Media

Digital news pioneer Michael Bloomberg reads 8 newspapers a day

New York mayor Michael Bloomberg, who made billions of dollars as the founder of the disruptive digital news and data service that bears his name, prefers to get his news the old-fashioned way: On dead trees.

Bloomberg reads no less than eight newspapers in print form every day, he said today. While he does have a tablet and he does read news online, he doesn’t rely on them for his news.

“I have not gone to read everything on the internet. I still read eight newspapers a day,” Bloomberg said today. He appeared via a live video feed at All Things Digital, a tech conference in Rancho Palos Verdes, Calif.

He’s a fan of the broadsheet because of the way that it lets him scan a page to take in multiple stories at a glance.

“I always thought the broadsheet presentation has real value,” Bloomberg said. And, while internet news sources promise to deliver only the news you want to read, Bloomberg doesn’t like that proposition, either.

“The fallacy with that is I don’t know what I want to read. I want someone to tell me what to read,” Bloomberg said, referring to the editors who make decisions every day about what to include on the newspaper’s front page.

He also prefers print for his magazines, after trying to read them on his iPad for awhile.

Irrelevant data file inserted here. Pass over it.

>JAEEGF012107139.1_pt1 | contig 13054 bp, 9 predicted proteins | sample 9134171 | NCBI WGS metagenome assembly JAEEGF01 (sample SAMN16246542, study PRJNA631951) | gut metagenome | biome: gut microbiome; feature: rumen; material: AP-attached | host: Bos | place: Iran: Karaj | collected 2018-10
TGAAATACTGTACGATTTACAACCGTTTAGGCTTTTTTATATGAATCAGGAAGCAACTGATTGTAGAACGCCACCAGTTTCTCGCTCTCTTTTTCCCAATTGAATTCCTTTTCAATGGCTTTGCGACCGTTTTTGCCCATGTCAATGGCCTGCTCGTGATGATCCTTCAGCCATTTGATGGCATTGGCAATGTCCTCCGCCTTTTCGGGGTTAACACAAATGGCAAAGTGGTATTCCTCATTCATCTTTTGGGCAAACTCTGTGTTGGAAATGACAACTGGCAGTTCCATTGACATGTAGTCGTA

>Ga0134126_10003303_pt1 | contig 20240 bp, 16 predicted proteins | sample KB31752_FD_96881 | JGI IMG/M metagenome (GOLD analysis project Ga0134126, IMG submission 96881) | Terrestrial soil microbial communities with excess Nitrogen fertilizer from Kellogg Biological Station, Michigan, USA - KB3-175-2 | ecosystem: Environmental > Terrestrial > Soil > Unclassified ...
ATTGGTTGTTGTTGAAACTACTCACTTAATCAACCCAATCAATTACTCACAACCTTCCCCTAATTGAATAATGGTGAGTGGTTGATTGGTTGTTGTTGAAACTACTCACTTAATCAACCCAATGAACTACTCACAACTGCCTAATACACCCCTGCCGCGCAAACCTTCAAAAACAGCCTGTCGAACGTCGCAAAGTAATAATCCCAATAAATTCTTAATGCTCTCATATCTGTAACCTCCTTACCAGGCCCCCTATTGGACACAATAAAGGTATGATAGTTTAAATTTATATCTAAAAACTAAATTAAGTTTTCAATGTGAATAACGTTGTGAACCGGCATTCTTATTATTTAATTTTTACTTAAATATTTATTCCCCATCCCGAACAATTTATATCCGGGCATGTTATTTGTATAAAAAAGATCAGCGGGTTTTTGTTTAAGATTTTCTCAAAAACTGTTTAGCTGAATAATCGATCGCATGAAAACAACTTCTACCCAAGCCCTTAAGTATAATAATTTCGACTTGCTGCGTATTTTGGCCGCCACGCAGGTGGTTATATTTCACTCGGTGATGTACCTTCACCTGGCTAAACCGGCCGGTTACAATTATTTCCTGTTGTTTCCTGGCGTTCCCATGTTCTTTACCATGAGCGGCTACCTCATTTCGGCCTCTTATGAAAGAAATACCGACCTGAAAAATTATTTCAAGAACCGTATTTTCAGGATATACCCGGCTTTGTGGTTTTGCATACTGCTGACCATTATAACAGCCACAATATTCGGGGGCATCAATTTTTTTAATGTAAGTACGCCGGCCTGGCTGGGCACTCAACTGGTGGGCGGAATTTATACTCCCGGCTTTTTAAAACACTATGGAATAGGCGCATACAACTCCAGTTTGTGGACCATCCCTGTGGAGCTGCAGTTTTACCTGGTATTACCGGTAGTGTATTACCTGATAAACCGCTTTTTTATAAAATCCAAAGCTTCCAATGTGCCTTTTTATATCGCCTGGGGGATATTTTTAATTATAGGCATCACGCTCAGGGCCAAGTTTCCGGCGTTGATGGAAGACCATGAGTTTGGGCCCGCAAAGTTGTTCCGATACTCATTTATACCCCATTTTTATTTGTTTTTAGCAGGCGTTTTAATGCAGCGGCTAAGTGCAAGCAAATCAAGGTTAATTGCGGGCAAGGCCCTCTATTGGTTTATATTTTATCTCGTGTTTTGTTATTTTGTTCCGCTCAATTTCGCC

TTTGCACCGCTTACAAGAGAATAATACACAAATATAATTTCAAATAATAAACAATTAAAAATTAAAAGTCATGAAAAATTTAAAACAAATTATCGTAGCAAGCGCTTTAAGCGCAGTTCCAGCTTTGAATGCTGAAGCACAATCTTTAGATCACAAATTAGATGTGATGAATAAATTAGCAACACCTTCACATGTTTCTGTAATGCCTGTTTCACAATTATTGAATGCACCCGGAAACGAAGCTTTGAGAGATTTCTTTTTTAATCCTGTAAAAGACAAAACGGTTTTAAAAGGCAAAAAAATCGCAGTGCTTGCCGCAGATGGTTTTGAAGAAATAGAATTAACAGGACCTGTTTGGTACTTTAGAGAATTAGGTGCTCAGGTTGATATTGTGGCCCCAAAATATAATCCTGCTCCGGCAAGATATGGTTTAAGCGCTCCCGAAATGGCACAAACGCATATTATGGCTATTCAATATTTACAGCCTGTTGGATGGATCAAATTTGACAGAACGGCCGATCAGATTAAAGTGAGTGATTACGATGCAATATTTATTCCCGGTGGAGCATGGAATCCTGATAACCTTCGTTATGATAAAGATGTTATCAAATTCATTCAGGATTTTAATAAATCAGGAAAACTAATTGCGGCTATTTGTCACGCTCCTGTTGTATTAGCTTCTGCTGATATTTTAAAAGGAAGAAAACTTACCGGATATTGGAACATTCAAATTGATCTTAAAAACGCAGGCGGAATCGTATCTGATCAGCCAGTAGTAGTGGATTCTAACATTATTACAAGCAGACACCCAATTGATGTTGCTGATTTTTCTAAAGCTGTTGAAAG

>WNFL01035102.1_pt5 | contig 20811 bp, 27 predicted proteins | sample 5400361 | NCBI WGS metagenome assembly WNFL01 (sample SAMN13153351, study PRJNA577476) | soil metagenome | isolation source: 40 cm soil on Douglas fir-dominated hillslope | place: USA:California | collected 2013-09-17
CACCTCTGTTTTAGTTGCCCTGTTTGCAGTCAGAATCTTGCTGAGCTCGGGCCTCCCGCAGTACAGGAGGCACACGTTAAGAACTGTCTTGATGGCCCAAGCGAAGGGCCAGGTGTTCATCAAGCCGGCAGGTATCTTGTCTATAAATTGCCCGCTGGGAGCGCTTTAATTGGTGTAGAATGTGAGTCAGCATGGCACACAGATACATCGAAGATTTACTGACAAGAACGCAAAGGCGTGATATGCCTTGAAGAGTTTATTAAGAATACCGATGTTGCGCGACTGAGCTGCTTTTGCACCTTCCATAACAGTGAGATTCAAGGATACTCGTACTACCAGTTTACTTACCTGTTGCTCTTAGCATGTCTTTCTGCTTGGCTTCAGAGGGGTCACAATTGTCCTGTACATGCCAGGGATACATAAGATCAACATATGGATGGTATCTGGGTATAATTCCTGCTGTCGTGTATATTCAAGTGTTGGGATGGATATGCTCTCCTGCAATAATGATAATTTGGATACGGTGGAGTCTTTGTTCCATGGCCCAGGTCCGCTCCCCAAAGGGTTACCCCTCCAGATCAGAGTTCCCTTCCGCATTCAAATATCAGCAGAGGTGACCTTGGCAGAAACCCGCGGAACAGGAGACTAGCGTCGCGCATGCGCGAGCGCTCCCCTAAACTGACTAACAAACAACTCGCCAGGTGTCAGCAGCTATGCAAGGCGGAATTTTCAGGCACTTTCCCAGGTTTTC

“What I found was I was 4 and 5 weeks behind when it was on my tablet,” Bloomberg said. “On the other hand, if it’s piled up beside my bed, the tyranny of that pile has forced me (to read).”

In other respects, Bloomberg is a technology advocate, which is not surprising for a man who saw, early on, the value of financial data delivered via a reliable computer network.

“The opportunities to use technology in government are as great as they are in the private sector,” Bloomberg said. However, the approach is different, he said. The nature of innovation and technology projects is that you don’t always know exactly how things are going to turn out ahead of time. Business managers understand this, but in government, he said, “people are second-guessing you on everything.”

As a result, government technology projects are constrained by a greater amount of pre-planning and accountability.

“That makes innovation, not impossible, but difficult,” Bloomberg said.


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